This is a simple exercise to demonstrate how to produce press-ready Adobe InDesign files by creating a basic business card layout design and preparing it for press. We'll create both spot color and 4 color process versions. The logo I'm using for this exercise is one that I put together in Illustrator (see the Create Vector Logo exercise) to demonstrate how to create both spot color and four color process vector graphic files.
The purpose of this website is to demonstrate essential skills which are required for your first graphic design job - I'm going to assume that you already have a some background training and a good eye for design. If you'd like to know about the basics of how to design and design theory, there are some excellent websites and books at your disposal.
The principles of setting up a layout document correctly are universal (whether you create InDesign files or Quark files). Using InDesign, create a new document. Most business cards tend to be 85mm x 55mm in size (or 90mm x 55mm). We'll focus on the former. We're going to set this document up with bleed, which means that the elements on the page will 'bleed off' onto the paste board. The final artwork will require crop marks to guide the print finisher where to cut it out.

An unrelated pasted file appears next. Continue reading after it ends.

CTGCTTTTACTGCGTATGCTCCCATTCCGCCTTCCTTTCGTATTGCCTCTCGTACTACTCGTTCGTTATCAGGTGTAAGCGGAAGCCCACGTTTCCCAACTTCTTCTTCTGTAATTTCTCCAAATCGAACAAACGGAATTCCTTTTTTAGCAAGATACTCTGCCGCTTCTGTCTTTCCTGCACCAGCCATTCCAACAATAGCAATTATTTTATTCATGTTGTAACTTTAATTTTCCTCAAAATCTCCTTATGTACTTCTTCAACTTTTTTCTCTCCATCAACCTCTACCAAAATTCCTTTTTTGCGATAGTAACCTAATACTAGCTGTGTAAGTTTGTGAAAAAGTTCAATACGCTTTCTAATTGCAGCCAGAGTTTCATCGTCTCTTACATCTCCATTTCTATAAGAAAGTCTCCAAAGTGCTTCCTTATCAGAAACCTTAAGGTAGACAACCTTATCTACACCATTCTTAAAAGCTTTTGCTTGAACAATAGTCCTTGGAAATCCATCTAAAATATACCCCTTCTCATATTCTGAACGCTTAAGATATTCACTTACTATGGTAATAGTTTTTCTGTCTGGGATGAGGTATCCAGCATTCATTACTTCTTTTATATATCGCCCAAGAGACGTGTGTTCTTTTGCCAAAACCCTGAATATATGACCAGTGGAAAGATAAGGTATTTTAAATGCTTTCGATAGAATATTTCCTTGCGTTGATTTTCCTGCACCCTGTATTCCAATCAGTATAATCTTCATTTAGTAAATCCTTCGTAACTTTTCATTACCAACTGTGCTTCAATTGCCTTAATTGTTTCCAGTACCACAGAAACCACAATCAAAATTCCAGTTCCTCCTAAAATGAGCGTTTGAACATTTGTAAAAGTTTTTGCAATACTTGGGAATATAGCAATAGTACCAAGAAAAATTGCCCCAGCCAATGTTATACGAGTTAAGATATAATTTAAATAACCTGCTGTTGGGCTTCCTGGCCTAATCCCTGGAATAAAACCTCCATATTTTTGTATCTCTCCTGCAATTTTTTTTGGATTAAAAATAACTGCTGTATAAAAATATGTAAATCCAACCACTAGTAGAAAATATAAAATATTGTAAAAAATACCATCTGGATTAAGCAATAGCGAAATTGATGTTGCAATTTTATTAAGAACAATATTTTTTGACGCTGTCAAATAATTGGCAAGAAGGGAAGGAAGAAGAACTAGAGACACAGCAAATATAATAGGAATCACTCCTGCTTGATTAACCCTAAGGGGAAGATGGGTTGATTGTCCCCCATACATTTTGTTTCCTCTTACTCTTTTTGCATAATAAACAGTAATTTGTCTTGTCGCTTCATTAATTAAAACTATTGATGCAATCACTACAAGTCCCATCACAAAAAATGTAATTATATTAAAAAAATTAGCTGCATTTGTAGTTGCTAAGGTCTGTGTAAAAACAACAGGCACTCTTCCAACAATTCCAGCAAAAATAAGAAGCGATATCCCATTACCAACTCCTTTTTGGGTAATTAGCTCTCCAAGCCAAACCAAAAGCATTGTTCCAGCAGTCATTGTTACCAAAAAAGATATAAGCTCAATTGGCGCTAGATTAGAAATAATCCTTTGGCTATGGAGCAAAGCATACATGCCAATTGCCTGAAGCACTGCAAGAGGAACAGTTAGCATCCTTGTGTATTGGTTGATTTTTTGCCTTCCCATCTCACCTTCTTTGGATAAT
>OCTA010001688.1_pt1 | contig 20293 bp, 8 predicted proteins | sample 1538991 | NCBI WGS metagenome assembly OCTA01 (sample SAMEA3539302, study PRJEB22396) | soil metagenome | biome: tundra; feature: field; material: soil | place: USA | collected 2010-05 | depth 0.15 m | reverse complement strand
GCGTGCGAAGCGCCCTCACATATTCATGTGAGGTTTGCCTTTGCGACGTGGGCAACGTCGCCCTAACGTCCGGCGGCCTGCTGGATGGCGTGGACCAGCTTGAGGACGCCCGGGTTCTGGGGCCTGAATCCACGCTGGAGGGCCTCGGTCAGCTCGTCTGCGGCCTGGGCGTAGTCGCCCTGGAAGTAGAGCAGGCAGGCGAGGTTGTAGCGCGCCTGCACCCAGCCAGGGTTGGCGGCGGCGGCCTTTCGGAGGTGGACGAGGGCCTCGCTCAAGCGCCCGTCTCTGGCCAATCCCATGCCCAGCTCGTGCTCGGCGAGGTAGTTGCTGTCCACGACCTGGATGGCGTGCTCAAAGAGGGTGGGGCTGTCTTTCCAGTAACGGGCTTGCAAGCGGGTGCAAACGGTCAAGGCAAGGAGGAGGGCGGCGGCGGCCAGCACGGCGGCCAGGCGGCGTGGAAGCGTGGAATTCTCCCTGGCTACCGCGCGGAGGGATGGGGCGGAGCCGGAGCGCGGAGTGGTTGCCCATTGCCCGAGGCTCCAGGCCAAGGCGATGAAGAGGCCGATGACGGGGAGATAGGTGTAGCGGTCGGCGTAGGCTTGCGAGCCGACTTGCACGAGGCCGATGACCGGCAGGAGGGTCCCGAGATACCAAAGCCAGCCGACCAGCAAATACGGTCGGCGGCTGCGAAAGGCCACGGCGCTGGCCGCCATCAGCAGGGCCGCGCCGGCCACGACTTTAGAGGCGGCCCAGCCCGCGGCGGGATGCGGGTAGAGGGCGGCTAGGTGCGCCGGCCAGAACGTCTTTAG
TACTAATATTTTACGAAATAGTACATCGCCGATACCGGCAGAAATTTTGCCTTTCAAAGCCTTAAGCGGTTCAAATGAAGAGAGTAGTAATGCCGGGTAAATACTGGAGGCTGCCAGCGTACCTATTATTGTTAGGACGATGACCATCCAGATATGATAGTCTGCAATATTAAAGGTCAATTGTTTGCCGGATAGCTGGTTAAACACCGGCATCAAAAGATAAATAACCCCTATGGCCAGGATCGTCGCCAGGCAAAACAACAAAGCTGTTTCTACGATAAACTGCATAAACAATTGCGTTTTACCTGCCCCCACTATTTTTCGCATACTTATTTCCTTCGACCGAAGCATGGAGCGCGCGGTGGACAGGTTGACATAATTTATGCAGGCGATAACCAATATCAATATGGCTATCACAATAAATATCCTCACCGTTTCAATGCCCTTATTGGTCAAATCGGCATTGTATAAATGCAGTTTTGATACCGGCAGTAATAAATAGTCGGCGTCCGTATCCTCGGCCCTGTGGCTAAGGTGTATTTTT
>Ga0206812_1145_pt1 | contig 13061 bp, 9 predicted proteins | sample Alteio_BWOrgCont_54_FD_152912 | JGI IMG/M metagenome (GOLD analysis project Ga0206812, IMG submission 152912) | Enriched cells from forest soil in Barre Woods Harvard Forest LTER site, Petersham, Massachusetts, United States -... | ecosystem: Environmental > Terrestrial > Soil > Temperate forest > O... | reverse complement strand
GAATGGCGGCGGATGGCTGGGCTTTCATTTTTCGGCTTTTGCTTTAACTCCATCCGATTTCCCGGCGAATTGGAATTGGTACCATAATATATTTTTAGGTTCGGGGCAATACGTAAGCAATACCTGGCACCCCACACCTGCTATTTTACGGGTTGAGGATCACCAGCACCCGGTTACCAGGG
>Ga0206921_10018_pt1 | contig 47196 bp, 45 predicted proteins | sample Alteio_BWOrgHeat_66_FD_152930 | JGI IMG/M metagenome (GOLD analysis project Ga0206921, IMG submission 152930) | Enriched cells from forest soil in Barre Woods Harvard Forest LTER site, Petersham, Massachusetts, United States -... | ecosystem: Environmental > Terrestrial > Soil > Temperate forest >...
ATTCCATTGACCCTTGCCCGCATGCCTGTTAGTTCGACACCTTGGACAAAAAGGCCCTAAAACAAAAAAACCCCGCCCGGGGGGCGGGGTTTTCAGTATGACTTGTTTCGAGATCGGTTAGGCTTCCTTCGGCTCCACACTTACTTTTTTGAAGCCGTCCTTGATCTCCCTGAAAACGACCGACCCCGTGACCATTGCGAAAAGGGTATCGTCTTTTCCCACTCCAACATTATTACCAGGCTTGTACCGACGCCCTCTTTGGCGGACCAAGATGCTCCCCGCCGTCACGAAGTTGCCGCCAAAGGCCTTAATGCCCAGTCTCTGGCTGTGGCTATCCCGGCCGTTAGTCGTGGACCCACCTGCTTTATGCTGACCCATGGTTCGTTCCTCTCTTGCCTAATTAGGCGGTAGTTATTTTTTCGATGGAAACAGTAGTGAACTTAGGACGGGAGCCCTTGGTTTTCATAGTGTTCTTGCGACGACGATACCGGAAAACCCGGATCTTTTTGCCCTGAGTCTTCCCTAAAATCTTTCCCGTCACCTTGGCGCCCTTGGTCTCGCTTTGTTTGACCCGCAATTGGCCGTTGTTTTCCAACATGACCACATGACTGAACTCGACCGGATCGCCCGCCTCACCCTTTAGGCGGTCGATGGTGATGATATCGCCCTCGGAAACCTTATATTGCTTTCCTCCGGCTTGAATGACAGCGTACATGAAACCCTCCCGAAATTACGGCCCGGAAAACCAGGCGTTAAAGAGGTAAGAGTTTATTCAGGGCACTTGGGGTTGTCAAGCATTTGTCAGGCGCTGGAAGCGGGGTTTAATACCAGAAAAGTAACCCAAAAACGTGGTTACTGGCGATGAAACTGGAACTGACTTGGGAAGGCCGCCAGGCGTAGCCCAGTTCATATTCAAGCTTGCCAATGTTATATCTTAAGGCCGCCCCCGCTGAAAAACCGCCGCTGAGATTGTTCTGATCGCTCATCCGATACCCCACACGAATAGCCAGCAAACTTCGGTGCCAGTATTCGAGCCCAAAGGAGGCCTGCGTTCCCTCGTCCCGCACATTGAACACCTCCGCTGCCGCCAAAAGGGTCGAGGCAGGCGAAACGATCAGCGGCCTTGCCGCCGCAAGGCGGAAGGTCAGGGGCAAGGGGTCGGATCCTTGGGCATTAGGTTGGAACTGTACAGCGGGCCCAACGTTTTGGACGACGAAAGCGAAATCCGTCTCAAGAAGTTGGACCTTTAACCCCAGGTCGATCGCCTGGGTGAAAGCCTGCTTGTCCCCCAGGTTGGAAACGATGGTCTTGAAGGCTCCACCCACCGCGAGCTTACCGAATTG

Usually at least 3mm bleed is required for most documents. I always play it safe and set the file up with 5mm bleed. When you create new InDesign files you'll be presented with a new document dialogue box (see below). Don't worry about the 'slug' setting - this dictates where additional textual information is shown within the printer's registration marks - it's not essential information for now.
You view the bleed and slug settings by clicking the 'more options' button on the right (which becomes a 'fewer options' button after being pressed). Just enter a 5mm margin all the way around. This would be larger for a bigger document, and if it proves to be too small it can be altered later.
Our card will be 'landscape' in aspect. Select 'portrait' if you prefer.
You'll be presented with a document as shown below. The black outline indicates the edge of the document itself - 85mm wide by 55mm high. The inner pink border is the 5mm margin, and the outer red border is the 5mm bleed. Save the document as PROphoto_BusinessCard.indd.